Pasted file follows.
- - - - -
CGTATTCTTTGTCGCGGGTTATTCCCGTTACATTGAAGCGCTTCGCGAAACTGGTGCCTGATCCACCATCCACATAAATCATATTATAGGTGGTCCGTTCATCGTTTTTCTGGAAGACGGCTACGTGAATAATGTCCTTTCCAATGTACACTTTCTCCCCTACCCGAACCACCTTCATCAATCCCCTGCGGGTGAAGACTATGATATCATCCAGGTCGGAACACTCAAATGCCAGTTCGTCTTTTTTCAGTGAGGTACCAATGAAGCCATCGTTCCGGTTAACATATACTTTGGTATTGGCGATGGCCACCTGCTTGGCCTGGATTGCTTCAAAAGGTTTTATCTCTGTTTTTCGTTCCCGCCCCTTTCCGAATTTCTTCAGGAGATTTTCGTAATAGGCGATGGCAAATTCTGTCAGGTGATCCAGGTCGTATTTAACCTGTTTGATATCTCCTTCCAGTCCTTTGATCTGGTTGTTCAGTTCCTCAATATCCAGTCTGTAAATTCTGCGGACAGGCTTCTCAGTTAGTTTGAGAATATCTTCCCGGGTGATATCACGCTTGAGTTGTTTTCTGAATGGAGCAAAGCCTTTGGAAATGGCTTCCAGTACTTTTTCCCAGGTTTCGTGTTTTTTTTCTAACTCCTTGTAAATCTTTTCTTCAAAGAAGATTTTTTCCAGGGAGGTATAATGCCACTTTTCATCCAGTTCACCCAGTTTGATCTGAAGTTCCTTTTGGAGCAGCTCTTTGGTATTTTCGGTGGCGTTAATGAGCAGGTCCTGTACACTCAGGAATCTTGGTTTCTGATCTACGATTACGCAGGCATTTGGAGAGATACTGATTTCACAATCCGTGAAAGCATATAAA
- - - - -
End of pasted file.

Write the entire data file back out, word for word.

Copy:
CGTATTCTTTGTCGCGGGTTATTCCCGTTACATTGAAGCGCTTCGCGAAACTGGTGCCTGATCCACCATCCACATAAATCATATTATAGGTGGTCCGTTCATCGTTTTTCTGGAAGACGGCTACGTGAATAATGTCCTTTCCAATGTACACTTTCTCCCCTACCCGAACCACCTTCATCAATCCCCTGCGGGTGAAGACTATGATATCATCCAGGTCGGAACACTCAAATGCCAGTTCGTCTTTTTTCAGTGAGGTACCAATGAAGCCATCGTTCCGGTTAACATATACTTTGGTATTGGCGATGGCCACCTGCTTGGCCTGGATTGCTTCAAAAGGTTTTATCTCTGTTTTTCGTTCCCGCCCCTTTCCGAATTTCTTCAGGAGATTTTCGTAATAGGCGATGGCAAATTCTGTCAGGTGATCCAGGTCGTATTTAACCTGTTTGATATCTCCTTCCAGTCCTTTGATCTGGTTGTTCAGTTCCTCAATATCCAGTCTGTAAATTCTGCGGACAGGCTTCTCAGTTAGTTTGAGAATATCTTCCCGGGTGATATCACGCTTGAGTTGTTTTCTGAATGGAGCAAAGCCTTTGGAAATGGCTTCCAGTACTTTTTCCCAGGTTTCGTGTTTTTTTTCTAACTCCTTGTAAATCTTTTCTTCAAAGAAGATTTTTTCCAGGGAGGTATAATGCCACTTTTCATCCAGTTCACCCAGTTTGATCTGAAGTTCCTTTTGGAGCAGCTCTTTGGTATTTTCGGTGGCGTTAATGAGCAGGTCCTGTACACTCAGGAATCTTGGTTTCTGATCTACGATTACGCAGGCATTTGGAGAGATACTGATTTCACAATCCGTGAAAGCATATAAA